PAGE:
That being said, all these stages are uniformly important. The lack of any stage can lead to issues at any part of your journey. It may also lead to incomplete healing. So, it is essential that you absolutely do not rush the process for you.


Now, we are pretty sure you can’t wait to know more about therapy, right? Let’s get to it straight away.


What is Psychotherapy


Now that we are pretty much familiar with ‘counseling’. Let’s also become acquainted with the term ‘psychotherapy’, commonly known as ‘therapy’.


While the two terms are interchangeable, therapy is merely an abbreviation of psychotherapy. It is also a more generalized and preferred term since it’s a little less scary to process.


But what is it exactly?

Psychotherapy is a form of talk therapy that helps you to deal with emotional issues like the loss of a loved one, trauma, adjustment, and coping. It helps you cope with specific mental illnesses like depression, anxiety, schizophrenia, etc.


It also teaches you to understand and manage your own self, your thoughts, your feelings, etc. that are troubling to you so that you are able to function better with increased emotional stability.


The rather personal and frequent psychotherapeutic interactions will help you assess your emotional states better to establish a healthy relationship with yourself and your environment.


Psychotherapy is relatively a slower and a long process however, it has proven to be worth it. You know like it's said, ‘the only way out is through it!’


Just like counseling, psychotherapy has its own types that also depend on a number of factors, and knowing them is just as important. So, what are we waiting for?



Types of Psychotherapy


These various forms of psychotherapy are used from client to client. The nature of the problem is what determines which form of therapy would be ideal for the client. A few of them are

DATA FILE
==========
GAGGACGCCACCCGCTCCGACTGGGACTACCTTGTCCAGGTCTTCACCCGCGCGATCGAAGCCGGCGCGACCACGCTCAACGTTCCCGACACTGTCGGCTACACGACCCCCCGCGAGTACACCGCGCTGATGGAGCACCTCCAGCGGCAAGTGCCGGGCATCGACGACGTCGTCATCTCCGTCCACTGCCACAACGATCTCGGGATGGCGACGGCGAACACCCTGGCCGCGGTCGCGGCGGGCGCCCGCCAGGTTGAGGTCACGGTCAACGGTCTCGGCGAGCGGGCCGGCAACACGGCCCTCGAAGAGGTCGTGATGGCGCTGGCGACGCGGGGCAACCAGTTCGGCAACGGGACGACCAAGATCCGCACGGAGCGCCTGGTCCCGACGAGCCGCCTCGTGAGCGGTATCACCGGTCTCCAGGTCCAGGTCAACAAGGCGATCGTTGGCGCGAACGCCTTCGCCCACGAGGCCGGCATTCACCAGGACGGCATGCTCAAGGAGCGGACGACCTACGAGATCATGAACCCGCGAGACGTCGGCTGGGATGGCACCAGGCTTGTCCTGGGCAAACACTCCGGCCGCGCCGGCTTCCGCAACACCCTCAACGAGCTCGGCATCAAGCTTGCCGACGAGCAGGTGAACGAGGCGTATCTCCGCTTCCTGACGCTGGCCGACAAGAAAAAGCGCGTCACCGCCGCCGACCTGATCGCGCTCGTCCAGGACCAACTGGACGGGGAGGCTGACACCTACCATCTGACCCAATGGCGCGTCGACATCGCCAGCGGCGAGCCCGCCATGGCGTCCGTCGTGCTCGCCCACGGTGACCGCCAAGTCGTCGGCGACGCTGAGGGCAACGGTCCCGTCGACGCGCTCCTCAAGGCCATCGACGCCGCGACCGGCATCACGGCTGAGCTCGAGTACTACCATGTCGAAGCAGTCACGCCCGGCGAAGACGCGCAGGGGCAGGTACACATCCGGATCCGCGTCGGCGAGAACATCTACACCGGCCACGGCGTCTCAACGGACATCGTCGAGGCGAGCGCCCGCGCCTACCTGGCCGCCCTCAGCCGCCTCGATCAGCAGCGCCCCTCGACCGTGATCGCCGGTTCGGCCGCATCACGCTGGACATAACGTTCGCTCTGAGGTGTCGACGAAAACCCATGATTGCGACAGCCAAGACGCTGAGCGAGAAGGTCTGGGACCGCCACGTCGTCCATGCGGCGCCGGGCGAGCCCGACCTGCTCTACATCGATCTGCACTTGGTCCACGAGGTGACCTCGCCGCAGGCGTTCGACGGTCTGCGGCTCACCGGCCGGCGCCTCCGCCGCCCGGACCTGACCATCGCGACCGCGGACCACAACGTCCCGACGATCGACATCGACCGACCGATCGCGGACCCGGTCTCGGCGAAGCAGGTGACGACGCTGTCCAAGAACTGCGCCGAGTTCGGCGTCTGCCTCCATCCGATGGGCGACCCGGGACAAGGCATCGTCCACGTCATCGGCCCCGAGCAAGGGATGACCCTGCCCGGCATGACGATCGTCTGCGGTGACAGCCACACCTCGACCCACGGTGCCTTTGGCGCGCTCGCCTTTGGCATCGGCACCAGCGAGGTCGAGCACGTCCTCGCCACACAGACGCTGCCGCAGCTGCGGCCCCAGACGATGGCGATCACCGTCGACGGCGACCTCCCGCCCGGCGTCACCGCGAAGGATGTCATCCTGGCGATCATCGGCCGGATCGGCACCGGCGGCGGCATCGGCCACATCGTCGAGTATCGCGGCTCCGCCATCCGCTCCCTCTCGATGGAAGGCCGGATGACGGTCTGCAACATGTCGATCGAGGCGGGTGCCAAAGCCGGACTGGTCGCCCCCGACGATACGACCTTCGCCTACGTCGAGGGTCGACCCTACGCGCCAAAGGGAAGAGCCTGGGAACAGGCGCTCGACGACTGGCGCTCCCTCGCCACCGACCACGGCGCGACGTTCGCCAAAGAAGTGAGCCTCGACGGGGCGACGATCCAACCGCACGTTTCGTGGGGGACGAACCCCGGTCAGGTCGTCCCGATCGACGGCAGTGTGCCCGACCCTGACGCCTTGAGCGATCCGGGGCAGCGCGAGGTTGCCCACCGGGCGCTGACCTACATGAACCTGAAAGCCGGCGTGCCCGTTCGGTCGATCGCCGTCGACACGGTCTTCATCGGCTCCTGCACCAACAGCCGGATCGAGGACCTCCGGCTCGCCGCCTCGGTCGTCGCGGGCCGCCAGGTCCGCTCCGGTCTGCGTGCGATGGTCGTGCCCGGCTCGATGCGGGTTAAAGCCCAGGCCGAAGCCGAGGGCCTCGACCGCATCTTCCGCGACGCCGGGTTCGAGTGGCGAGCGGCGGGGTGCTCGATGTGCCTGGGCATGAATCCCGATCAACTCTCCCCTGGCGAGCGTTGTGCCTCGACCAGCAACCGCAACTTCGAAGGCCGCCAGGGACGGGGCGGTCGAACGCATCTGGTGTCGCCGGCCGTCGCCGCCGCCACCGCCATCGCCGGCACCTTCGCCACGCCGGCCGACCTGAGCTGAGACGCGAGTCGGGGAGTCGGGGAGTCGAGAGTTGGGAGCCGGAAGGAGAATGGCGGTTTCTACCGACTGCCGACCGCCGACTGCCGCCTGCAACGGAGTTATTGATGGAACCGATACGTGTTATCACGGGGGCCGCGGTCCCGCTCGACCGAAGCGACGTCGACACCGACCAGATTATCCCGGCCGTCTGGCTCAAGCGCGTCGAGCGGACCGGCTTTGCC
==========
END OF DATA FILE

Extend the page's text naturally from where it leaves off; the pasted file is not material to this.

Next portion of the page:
Individual Therapy


Individual therapy comprises one client and one therapist. In individual therapy, you will work one-on-one with a trained practitioner, in a safe and confidential environment.


Family Therapy


This type of therapy identifies family patterns and scripts that are unhealthy and hamper individual growth. If these patterns are a cause of behavioral disorders, then sessions are held with families in order to lead to change and development. For instance, if you’re a free spirit in a conservative family and that troubles you, how about you try a session of family therapy?


Couples Therapy


This form of therapy helps partners, married and unmarried, to improve and work on their relationship. It helps couples get through major life events like having a child, an empty nest, miscarriages, etc.


Group Therapy


This includes one or more psychotherapists working with a group of clients at the same time who meet once or twice a week. These can be smaller groups of 3-4 or larger ones of 10-15 clients.



Group therapies help in overcoming problems like depression, addiction, PTSD, phobias, etc. They are efficient when you really want the support of people who are like you but don’t want them to be acquaintances.


Expressive Arts Therapy

This multimodal approach takes the help of various other fields like dance, music, art, and poetry and incorporates it into therapy. It is yet another approach to get you to express your feelings in a fun and creative way. This form of integrative learning helps you to deal with emotions in an imaginative manner.